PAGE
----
It’s been nearly a decade since The Help hit theaters, and two years since star Viola Davis first admitted she regretted her role in the popular film. But just last month, the movie made headlines when it became a top trending pick on Netflix. Now, Davis isn’t holding back when it comes to discussing why the movie is problematic — and how it’s emblematic of a larger issue that still very much plagues Hollywood.
Today, Davis is iconic. In 2015, she became the first Black woman to ever win an Emmy for lead actress in a drama for How to Get Away With Murder. Her trophy collection also includes an Oscar and a Tony for Fences. But Davis wasn’t part of the pop culture vernacular when she accepted her role in The Help, which was precisely why she accepted it. “I was that journeyman actor, trying to get in,” she explained in Vanity Fair’s latest cover story. So, despite the fact the film centers white voices and stories over the Black experience, Davis said yes to bringing circa-1960s fictional maid Aibileen Clark to the screen (a role she won Best Supporting Actress for in 2012).
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While Davis maintains her love for the film’s director, Tate Taylor, and the cast — “I cannot tell you the love I have for these women, and the love they have for me” — she doesn’t mince words when it comes to her feelings about the film now. Like many films, she says, it was “created in the filter and the cesspool of systemic racism.”
She understands the film’s appeal. She really does. That packaging is part of the issue, though; the film turns racism into lighthearted fare, a social farce. “There’s no one who’s not entertained by The Help,” she acknowledged, adding, “But there’s a part of me that feels like I betrayed myself, and my people, because I was in a movie that wasn’t ready to [tell the whole truth].”
This issue of white-centered storytelling isn’t new. “Not a lot of narratives are also invested in our humanity,” Davis said. “They’re invested in the idea of what it means to be Black, but… it’s catering to the white audience. The white audience at the most can sit and get an academic lesson into how we are. Then they leave the movie theater and they talk about what it meant. They’re not moved by who we were.”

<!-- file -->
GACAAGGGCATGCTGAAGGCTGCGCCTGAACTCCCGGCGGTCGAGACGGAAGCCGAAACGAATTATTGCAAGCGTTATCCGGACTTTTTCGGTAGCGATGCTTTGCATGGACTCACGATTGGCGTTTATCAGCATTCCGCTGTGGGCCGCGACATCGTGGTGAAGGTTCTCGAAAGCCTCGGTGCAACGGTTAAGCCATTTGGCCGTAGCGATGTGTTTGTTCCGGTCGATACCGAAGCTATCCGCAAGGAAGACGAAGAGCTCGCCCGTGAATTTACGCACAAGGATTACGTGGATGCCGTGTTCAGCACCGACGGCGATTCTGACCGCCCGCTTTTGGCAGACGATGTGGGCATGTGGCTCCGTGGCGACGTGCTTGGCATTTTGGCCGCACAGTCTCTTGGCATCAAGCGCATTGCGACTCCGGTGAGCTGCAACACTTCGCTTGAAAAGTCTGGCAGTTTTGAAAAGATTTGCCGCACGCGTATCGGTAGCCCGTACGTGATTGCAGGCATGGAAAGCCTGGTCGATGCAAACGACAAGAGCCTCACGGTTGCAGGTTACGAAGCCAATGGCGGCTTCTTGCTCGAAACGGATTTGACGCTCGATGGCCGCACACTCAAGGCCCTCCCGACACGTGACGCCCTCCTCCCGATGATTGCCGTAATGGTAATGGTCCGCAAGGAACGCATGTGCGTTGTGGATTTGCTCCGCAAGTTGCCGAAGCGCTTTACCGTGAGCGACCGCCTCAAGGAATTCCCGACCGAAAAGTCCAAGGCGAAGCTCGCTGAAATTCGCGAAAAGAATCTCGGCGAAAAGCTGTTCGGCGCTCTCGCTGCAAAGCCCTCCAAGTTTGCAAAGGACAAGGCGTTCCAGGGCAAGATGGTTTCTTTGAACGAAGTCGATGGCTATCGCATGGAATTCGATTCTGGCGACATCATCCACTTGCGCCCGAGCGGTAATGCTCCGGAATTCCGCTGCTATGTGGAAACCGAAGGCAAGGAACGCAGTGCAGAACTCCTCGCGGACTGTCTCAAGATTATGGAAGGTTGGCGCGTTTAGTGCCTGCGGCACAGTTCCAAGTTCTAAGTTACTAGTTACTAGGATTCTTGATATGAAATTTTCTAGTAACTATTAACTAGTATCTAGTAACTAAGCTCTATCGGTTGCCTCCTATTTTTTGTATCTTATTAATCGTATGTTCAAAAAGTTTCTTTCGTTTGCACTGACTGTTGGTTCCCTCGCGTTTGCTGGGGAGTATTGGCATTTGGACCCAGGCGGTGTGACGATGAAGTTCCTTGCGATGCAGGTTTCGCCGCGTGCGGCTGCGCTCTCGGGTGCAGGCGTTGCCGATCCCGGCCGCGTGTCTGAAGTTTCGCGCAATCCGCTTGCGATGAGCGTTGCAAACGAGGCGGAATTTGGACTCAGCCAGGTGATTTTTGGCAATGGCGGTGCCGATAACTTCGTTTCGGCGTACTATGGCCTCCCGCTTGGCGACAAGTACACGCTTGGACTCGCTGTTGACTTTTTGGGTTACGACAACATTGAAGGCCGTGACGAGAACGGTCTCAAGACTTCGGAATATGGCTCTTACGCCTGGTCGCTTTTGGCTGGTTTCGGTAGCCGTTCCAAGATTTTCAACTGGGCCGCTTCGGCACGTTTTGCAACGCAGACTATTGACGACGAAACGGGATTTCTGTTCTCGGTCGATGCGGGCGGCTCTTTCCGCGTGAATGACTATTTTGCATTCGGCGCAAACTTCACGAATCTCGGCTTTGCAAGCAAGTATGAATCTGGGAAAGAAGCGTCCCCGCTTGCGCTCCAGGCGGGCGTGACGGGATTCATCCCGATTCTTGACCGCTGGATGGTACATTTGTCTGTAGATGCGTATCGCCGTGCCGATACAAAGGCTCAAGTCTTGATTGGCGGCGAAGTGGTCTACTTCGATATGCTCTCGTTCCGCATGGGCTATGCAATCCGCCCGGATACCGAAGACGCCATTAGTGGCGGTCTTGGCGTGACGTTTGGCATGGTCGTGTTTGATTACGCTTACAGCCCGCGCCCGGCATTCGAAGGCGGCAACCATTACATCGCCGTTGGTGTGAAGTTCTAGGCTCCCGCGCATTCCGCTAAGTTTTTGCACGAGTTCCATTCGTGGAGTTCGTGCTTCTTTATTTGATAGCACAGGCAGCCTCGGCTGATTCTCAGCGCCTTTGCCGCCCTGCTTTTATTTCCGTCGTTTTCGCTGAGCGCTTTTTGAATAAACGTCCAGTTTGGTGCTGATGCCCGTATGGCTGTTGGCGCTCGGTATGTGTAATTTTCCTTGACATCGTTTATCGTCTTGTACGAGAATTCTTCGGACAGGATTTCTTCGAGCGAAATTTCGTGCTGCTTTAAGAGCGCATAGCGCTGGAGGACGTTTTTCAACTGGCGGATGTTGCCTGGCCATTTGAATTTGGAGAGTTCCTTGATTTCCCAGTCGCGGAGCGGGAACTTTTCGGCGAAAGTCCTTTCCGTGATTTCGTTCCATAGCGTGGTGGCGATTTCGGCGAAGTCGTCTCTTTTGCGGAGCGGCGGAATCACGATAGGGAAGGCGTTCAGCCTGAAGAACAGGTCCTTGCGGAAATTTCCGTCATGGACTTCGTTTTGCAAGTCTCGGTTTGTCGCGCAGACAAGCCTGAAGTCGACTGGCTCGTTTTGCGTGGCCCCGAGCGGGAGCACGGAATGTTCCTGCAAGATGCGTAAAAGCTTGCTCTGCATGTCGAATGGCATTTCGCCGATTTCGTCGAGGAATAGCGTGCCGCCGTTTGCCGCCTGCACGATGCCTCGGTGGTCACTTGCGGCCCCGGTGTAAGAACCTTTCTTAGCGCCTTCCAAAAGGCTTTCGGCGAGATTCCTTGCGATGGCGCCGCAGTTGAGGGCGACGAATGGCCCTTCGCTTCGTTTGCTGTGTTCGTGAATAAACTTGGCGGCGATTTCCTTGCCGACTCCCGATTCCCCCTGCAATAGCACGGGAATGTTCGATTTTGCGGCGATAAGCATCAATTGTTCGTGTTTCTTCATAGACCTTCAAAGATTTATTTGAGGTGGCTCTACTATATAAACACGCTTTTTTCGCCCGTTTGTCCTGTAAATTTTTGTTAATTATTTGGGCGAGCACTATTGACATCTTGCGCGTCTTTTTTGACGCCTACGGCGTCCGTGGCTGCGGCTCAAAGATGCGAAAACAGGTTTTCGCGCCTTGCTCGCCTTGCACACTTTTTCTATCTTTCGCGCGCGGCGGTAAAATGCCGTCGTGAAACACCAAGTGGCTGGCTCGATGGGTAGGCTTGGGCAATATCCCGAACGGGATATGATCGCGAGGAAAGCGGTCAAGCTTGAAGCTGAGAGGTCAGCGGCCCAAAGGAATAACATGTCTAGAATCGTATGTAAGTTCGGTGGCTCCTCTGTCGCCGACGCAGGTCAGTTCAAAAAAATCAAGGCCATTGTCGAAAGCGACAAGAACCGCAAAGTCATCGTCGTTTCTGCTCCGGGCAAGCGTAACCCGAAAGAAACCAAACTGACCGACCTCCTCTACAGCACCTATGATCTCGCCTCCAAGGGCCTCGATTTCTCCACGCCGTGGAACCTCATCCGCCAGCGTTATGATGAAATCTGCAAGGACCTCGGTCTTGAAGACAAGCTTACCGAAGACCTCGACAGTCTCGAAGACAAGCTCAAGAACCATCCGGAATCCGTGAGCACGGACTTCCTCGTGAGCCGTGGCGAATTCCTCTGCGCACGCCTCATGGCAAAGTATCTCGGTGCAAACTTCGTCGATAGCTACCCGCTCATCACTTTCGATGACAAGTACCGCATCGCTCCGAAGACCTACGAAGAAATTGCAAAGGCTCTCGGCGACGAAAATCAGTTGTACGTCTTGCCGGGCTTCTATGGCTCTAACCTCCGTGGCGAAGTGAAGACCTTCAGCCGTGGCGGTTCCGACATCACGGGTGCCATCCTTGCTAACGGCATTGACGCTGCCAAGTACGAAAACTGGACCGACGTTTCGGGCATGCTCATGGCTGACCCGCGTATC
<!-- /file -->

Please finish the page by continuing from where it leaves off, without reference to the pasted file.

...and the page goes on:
It’s different for the Emma Stones and the Reese Witherspoons of the acting world. Davis respects these women and takes nothing away from their talent. However, young white actresses don’t have to contend with the same lack of visibility that young Black actresses do. “There’s not enough opportunities out there to bring that unknown, faceless Black actress to the ranks of the known. To pop her!” said Davis, pointing to the fact that the “fabulous white actresses” have the benefit of “a wonderful role for each stage of their lives, that brought them to the stage they are now.”
For actors of color, the options are fewer and farther between when they’re trying to break into the industry. She lamented, “If there is a place that is a metaphor for just fitting in and squelching your own authentic voice, Hollywood would be the place.” Hence, taking roles like Davis did in The Help. Davis formed her production company in part for this very reason — to give BIPOC the kind of meaty, complex, career-making roles she wishes she’d been offered sooner.
In the wake of George Floyd’s murder, Davis has been raising her voice even more to call attention to the Black experience. When asked if she’d ever participated in protests before this point, she told Vanity Fair, “I feel like my entire life has been a protest. Me not wearing a wig at the Oscars in 2012 was my protest. It is a part of my voice, just like introducing myself to you and saying, ‘Hello, my name is Viola Davis.’”
Before you go, click here to discover books that explore systemic racism.
Launch Gallery: 12 Books You Should Read to Understand Systemic Racism
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